French Verb Être – Passé Composé vs Imparfait

The passé composé form of the verb être is mostly used for the passive voice.

The passive voice is the form of a verb in which the subject undergoes the action of the verb. The passé composé is used to indicate an event, a change, or what happened. You can say j’ai été when something has changed. Use the imperfect tense for conditions or states of being.

Passive VoiceHe was hit by a ball.
Active VoiceA ball hit him.
La Voix PassiveIl a été frappé par un ballon.
La Voix ActiveUn ballon l’a frappé.
J’ai été surpris(e).At that specific moment in the past, I went from being unaware to finding out.
J’ai été malade.
le passé composé
I became sick at that moment, but now it’s finished.
J’étais malade.
I was sick. 
(condition or state of being) 

J’ai été malade can translate to the colloquial got, which indicates a change of state at a particular moment.  

J’ai été malade.

I got sick.

The passé composé form of être can be used as the equivalent of je suis allé(e) in colloquial French.

J’ai été en France.

Je suis allé(e) en France.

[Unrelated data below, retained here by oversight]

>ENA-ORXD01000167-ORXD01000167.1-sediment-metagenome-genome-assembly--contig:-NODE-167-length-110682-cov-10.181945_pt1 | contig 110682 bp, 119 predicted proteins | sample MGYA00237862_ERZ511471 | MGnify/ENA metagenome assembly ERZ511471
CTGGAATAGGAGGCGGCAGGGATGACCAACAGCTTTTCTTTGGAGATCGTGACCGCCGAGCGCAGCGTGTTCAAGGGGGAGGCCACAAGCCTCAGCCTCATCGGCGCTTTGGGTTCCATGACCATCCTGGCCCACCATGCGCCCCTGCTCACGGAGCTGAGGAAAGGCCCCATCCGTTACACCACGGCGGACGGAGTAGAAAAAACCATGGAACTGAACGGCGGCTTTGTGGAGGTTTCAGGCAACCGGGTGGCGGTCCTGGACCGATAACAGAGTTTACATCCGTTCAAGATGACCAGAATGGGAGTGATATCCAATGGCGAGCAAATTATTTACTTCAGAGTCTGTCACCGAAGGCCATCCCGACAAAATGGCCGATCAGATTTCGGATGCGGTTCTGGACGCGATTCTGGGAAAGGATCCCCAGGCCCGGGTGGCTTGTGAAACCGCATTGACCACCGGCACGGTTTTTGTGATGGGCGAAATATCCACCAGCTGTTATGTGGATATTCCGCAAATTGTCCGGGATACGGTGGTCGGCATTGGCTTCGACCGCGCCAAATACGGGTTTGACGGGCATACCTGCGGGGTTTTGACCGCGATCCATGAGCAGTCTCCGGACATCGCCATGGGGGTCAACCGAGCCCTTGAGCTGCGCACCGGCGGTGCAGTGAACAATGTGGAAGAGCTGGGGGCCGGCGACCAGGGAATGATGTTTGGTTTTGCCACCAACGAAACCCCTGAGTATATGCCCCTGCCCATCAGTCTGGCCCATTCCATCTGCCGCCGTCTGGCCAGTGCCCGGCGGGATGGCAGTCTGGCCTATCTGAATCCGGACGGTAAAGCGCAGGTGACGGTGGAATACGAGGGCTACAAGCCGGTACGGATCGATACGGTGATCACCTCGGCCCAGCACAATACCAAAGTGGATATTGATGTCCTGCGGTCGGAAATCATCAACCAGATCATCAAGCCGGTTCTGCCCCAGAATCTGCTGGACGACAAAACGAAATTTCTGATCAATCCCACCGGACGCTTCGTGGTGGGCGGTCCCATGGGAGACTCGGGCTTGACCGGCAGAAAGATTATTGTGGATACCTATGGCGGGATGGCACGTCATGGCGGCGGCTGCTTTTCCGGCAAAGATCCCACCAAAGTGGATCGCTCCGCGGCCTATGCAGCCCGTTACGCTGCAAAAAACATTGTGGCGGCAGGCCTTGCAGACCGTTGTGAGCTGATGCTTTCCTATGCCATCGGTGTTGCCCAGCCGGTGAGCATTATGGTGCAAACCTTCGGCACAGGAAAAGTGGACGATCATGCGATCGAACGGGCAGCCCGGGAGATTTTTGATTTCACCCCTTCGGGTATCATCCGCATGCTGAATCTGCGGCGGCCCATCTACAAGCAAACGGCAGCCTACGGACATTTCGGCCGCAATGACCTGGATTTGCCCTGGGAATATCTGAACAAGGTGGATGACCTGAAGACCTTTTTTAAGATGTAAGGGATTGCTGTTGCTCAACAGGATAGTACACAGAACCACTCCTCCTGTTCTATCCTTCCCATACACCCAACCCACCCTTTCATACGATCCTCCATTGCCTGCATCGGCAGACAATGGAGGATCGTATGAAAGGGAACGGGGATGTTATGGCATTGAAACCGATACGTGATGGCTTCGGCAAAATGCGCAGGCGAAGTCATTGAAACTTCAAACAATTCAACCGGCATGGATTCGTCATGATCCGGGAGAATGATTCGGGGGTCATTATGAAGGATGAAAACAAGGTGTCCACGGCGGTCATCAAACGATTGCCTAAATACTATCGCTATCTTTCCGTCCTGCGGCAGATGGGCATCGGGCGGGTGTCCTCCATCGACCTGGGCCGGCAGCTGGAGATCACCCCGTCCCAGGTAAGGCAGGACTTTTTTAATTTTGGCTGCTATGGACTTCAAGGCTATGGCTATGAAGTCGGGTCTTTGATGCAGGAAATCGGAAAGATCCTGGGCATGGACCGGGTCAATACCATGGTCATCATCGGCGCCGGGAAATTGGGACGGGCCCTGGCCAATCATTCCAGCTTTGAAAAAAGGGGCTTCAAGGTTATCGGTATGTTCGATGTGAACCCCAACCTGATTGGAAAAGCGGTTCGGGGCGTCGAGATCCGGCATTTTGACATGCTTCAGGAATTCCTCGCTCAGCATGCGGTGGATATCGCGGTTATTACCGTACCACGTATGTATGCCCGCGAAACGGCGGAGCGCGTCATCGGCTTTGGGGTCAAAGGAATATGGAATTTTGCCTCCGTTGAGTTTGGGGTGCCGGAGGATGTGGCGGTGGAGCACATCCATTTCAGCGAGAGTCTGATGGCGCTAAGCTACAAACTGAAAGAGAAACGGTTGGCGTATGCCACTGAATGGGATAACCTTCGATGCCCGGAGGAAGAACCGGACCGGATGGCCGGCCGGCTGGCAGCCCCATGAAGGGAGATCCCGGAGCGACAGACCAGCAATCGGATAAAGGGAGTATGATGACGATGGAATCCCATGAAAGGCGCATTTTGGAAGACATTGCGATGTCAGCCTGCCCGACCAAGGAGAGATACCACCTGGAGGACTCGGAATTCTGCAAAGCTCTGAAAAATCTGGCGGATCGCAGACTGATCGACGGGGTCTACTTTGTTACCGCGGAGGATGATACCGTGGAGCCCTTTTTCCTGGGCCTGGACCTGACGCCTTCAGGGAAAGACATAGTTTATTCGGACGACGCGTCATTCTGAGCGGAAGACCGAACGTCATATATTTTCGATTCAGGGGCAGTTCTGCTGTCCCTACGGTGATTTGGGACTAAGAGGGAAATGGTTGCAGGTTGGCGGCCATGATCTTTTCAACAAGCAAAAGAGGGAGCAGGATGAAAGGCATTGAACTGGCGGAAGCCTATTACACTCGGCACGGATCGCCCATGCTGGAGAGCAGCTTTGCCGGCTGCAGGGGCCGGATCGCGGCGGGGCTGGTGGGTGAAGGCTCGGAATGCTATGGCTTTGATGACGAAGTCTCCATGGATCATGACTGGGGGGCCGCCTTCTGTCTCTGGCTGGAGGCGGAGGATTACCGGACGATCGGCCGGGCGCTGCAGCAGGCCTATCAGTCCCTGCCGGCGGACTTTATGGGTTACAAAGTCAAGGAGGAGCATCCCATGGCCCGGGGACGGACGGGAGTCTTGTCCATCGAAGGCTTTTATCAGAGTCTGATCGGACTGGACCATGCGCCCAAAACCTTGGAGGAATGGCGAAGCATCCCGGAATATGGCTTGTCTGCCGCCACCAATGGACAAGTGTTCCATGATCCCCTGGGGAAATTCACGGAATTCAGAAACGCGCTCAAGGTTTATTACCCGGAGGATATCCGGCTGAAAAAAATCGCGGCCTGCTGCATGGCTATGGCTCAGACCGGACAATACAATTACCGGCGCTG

I was in France.
(definite point in time)
I went to France. 
J’étais en France.I was in France.
(no definite point in time)

Another common way to use the passé composé of être is when you ask someone how something went. 

We hear this a lot in restaurants to know if we enjoyed a meal. The most common response to this question is Très bien!

Ça a été?How was it?
How did it go?

Connaître and Savoir 

The verbs connaître and savoir also have different meanings in the passé composé and imperfect tenses.

Passé ComposéJ’ai suI found out
(something changed)
ImparfaitJe savaisI knew
Passé ComposéJ’ai connuI met
(something changed)
ImparfaitJe connaissaisI knew
(person, place, thing)

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